Public Books has an interview with the great sci-fi writer and radical feminist Ursula K. Le Guin, in which she ranges over subjects that include Philip K. Dick, the power of fantasy literature, and the perils of modern fiction. Here's an excerpt:
John Plotz (JP): When a writer creates an imaginary world, are readers traveling into the writer’s imagination? Or is it more that the book activates the reader’s own imagination?
Ursula Le Guin (UL): Both things happen, particularly with kids, which is why I think it’s important that kids get imaginative literature. As a writer I feel I’m taking the reader with me into this world that I see and discover, but of course I discovered that the readers make that world their own, and it’s sometimes quite, quite different from what I imagine. This comes out very clearly when I work with illustrators, and try to say, “No, no, that’s not what a dragon looks like!” You know, not my dragon. There always has to be a compromise.
JP: So the imaginary is a very definite place to you, with its own set of rules.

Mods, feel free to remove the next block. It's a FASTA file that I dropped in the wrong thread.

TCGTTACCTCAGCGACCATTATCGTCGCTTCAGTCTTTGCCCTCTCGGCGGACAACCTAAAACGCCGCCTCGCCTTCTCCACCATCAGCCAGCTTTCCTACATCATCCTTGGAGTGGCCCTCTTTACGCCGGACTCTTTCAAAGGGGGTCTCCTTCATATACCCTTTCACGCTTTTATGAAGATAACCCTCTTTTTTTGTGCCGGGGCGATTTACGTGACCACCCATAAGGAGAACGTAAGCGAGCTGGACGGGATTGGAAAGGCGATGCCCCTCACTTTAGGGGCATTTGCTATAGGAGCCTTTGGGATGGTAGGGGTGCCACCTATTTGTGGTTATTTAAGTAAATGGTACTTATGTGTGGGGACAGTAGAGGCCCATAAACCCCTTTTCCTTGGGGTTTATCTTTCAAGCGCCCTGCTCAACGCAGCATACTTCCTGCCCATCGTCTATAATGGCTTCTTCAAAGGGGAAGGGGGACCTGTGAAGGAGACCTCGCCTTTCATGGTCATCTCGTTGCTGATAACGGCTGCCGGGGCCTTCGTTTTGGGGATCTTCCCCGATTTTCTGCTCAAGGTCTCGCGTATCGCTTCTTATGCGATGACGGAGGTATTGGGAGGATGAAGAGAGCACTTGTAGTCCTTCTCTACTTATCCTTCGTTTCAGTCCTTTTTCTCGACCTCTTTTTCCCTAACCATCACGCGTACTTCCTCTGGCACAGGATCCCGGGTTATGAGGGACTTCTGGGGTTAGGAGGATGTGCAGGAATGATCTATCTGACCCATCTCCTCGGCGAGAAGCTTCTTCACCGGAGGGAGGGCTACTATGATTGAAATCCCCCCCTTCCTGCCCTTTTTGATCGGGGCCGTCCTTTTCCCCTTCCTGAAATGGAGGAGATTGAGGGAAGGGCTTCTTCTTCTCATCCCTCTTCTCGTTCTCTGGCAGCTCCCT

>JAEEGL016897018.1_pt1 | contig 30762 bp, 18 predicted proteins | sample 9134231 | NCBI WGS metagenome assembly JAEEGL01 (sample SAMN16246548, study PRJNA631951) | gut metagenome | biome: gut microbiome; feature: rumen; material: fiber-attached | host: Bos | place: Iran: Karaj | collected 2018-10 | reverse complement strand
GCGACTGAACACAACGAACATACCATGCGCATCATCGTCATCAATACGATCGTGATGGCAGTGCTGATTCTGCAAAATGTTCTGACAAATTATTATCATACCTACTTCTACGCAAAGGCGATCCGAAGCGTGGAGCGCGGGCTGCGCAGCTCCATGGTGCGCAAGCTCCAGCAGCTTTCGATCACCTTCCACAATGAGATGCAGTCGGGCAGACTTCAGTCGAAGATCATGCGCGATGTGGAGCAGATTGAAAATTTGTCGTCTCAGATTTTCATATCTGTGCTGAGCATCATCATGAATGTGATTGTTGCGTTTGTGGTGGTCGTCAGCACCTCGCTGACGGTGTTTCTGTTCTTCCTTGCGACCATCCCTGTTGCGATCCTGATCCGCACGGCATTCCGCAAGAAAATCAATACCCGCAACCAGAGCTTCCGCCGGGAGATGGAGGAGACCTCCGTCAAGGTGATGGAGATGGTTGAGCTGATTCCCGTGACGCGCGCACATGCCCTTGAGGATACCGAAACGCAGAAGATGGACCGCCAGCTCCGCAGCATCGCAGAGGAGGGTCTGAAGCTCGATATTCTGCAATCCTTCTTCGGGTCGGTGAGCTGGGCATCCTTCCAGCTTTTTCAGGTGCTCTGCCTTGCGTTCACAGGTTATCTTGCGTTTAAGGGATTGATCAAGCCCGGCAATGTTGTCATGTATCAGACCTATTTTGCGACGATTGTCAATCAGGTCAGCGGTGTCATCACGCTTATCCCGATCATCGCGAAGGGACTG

UL: I’m very strong on accuracy and exactitude. You can’t describe everything—that would be very boring. With an invented world, though, you have to describe more than a realist does. Of course, you have to leave out an enormous amount, too, and the leaving-out is half the art. There the reader is free to supply whatever they want to supply, to fill in all those white spaces that you leave.
I think sometimes in science fiction, more than in fantasy, the author wants you to see it just exactly the way the author sees it. Some people like to be coerced when they read, but I’d rather be given latitude. Tolkien is really such a master there. You know where you are, you know what the weather is, from what direction the wind’s blowing. He tells you what he can about it—but the rest of it’s up to you.
Image: Ursula K. Le Guin, via brainpickings.org.